Brown Widow Spiders
Appearance and Size Facts
- Brown Widows are gray to brown in color
- White and black markings on the top surface of their abdomen
- The hourglass marking on the under surface of the abdomen is yellow to orange, and the legs have dark bands
- It is one of a only a few spiders in North America considered to be medically significant
- Size: Mature females are 1 to 1 1/2 inches in length (with legs extended)
Behavior and Habitat
The female Brown Widow will lay 10 to 20 egg sacs in her lifetime. Each sac contains approximately 250 eggs. The egg sac is white to tan in color and is covered with pointed projections, much like the seed of a sandspur. The egg sac is 1/2 inch in diameter, and is found attached to the web of the female. Young spiders hatch in approximately 14 to 21 days but remain inside the egg sac for 4 days to 1 month. After a short time, the spiderlings move away from the nest by ballooning (drifting through the wind by a silken line). In general, Brown Widow spiders are much less aggressive than black widow spiders, and will roll up into a ball or run away when disturbed. The Brown Widow spider is very common and is often found in urban areas. It may be found indoors, but favorite outdoor hiding places include the crawl space beneath homes, piles of stacked lumber, hollow blocks, abandoned vehicles, and storage sheds. Within the home, the Brown Widow may be found beneath tables and desks, behind shutters, in the angles of doors and windows, and in stored clothing.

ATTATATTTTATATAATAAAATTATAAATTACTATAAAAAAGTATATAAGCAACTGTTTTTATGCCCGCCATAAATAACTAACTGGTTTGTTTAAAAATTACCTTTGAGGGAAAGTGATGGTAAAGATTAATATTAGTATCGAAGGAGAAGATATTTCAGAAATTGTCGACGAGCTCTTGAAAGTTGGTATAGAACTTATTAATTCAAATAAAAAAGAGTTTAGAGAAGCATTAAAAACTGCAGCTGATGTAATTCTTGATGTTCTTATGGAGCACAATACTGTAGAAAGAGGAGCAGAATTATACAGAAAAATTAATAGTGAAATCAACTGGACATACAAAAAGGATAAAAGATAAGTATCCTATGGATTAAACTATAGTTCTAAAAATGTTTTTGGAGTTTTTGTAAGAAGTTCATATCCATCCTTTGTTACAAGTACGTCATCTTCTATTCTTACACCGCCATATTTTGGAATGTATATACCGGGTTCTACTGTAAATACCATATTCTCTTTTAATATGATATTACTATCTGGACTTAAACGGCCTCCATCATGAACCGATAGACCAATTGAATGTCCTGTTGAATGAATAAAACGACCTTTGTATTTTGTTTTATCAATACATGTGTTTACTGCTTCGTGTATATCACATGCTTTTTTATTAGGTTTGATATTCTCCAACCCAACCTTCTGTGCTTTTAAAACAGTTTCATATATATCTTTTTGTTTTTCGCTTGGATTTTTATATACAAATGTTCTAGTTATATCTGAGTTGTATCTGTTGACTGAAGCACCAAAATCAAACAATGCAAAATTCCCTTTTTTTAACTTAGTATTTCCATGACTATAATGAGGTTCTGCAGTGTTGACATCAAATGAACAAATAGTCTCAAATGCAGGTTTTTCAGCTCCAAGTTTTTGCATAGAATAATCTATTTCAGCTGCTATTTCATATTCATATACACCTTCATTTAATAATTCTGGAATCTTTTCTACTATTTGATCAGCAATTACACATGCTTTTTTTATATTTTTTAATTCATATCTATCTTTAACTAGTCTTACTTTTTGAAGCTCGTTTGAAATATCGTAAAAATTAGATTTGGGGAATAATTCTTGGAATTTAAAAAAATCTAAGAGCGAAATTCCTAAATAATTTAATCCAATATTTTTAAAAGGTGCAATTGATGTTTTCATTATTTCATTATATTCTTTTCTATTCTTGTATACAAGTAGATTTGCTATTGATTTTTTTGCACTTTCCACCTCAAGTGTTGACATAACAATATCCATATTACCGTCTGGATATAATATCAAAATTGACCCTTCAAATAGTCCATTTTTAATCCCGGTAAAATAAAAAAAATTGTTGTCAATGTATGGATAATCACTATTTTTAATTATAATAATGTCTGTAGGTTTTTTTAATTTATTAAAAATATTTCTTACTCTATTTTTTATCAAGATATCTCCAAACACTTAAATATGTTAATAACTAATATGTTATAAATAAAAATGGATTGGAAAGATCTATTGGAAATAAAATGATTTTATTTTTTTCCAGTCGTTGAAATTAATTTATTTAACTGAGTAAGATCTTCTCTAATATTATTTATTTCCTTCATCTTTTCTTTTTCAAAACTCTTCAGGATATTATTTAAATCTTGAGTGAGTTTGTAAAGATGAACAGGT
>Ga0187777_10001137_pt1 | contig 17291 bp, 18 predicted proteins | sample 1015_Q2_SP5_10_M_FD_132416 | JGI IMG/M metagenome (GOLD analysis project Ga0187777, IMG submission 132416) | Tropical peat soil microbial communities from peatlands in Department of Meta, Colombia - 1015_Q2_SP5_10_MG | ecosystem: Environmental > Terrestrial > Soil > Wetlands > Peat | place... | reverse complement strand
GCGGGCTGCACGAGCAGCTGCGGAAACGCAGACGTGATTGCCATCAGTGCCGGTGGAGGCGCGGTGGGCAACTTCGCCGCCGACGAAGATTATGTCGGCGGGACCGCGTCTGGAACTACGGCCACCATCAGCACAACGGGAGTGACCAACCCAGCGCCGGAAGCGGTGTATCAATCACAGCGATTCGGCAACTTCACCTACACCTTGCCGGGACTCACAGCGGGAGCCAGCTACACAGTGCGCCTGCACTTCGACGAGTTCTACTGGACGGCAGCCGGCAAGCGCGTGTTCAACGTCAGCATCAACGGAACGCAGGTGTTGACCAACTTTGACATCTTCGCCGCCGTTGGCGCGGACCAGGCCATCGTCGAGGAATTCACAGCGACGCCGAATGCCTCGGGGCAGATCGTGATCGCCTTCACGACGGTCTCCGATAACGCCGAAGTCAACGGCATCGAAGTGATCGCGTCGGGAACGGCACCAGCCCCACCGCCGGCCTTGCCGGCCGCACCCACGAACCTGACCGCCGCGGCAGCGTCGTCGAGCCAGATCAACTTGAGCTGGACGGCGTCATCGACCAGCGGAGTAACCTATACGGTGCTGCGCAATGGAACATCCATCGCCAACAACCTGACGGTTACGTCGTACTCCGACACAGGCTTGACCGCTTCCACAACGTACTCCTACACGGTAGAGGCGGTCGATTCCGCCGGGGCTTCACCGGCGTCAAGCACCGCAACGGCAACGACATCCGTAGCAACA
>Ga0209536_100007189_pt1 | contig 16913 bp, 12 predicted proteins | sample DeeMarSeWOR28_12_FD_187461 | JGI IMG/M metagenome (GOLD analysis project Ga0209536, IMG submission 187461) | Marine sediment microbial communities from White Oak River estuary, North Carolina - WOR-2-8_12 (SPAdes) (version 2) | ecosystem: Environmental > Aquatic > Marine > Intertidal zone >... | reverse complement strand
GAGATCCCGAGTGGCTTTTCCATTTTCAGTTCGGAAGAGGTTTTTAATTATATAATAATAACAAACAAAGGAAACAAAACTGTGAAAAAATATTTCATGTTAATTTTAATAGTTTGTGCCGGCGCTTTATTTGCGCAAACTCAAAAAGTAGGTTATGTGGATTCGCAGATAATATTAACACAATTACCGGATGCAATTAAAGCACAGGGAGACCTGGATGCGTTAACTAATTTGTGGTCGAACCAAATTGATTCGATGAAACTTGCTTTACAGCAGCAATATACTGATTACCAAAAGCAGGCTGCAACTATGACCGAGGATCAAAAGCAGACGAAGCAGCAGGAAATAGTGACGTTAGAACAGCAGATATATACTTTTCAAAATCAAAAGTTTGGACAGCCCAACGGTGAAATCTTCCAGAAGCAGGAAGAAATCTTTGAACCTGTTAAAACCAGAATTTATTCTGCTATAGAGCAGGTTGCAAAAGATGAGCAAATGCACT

Signs of Infestation
They produce messy, irregular webs near ground level and under a protected ledge such as under lawn furniture or wood piles.
Tips for Prevention
Reduce clutter in garages to eliminate hiding spots. You should wear heavy gloves when moving items that have been stored for a long period of time and shake out shoes before wearing them. Outdoors, store firewood at least twenty feet from the home and five inches off the ground.
Brown Widow Spider Gallery
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